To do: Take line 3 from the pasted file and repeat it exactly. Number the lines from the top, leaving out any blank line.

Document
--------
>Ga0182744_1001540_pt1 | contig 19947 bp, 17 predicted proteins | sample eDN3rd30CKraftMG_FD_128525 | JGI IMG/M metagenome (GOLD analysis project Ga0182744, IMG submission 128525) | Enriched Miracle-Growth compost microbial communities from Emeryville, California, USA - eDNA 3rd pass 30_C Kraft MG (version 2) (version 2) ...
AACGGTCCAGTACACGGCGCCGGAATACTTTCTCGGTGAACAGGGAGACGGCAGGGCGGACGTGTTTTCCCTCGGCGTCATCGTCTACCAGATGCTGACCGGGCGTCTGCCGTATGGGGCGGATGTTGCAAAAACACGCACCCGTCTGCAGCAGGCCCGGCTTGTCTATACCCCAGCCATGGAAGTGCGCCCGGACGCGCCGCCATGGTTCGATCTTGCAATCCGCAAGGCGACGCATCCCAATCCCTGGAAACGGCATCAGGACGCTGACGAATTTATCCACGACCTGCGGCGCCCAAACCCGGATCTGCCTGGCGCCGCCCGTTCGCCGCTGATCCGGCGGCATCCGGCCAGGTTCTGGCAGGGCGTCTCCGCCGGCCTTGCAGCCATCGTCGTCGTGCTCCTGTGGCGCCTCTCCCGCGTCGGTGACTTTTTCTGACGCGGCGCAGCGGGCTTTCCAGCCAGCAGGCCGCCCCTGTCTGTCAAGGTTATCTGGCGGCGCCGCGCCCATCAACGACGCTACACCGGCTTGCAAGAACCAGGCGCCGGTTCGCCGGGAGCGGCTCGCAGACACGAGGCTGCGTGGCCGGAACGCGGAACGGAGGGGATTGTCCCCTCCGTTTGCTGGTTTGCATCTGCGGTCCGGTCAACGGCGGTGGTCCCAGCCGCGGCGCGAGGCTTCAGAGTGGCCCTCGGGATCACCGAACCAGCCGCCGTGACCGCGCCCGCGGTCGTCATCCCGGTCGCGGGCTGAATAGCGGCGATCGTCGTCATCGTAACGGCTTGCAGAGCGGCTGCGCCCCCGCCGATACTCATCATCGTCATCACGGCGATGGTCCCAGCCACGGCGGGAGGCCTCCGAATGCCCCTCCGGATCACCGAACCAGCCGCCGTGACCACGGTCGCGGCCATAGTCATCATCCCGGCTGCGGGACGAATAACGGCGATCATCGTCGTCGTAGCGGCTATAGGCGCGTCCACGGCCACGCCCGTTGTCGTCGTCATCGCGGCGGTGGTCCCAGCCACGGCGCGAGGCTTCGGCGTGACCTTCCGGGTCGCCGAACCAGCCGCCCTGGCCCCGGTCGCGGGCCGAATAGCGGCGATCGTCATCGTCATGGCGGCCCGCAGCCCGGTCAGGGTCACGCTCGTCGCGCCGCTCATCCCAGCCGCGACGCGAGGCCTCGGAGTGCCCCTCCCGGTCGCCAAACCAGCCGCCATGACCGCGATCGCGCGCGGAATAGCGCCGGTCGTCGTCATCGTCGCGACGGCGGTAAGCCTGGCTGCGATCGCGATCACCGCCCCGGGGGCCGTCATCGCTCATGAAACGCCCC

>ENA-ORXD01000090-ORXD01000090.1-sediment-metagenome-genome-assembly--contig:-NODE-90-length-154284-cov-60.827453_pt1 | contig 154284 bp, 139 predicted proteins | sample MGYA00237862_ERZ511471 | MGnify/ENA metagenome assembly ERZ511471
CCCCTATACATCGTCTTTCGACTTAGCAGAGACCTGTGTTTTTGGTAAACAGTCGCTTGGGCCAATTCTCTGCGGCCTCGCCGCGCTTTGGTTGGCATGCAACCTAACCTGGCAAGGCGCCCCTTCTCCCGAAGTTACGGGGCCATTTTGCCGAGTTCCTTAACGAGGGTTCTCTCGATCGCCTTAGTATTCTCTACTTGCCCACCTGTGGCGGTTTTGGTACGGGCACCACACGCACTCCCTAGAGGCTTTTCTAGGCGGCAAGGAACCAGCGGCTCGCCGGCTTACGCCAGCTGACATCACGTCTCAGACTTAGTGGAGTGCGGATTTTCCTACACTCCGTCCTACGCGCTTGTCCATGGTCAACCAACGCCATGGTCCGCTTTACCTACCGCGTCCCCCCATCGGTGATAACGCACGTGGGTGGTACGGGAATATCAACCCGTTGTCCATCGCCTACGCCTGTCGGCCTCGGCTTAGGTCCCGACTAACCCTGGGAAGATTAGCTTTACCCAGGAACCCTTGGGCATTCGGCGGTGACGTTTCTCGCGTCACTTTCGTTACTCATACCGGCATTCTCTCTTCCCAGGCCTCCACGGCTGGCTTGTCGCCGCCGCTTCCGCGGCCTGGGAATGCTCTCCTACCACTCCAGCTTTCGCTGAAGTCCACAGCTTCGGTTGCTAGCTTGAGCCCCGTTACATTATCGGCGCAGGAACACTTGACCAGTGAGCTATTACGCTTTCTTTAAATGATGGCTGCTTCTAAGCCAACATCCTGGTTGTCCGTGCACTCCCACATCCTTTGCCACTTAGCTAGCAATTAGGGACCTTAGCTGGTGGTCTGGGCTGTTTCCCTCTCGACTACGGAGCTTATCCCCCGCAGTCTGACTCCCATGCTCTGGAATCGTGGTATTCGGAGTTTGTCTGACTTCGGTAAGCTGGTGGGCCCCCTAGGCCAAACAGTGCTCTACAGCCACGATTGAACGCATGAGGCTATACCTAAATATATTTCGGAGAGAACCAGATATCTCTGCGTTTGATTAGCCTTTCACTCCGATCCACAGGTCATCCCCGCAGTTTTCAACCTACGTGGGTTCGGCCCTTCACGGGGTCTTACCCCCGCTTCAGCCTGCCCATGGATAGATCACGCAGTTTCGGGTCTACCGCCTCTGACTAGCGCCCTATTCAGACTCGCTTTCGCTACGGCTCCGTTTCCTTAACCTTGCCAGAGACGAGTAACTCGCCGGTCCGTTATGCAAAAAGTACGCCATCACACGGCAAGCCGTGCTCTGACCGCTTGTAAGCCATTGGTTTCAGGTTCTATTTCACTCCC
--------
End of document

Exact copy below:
>ENA-ORXD01000090-ORXD01000090.1-sediment-metagenome-genome-assembly--contig:-NODE-90-length-154284-cov-60.827453_pt1 | contig 154284 bp, 139 predicted proteins | sample MGYA00237862_ERZ511471 | MGnify/ENA metagenome assembly ERZ511471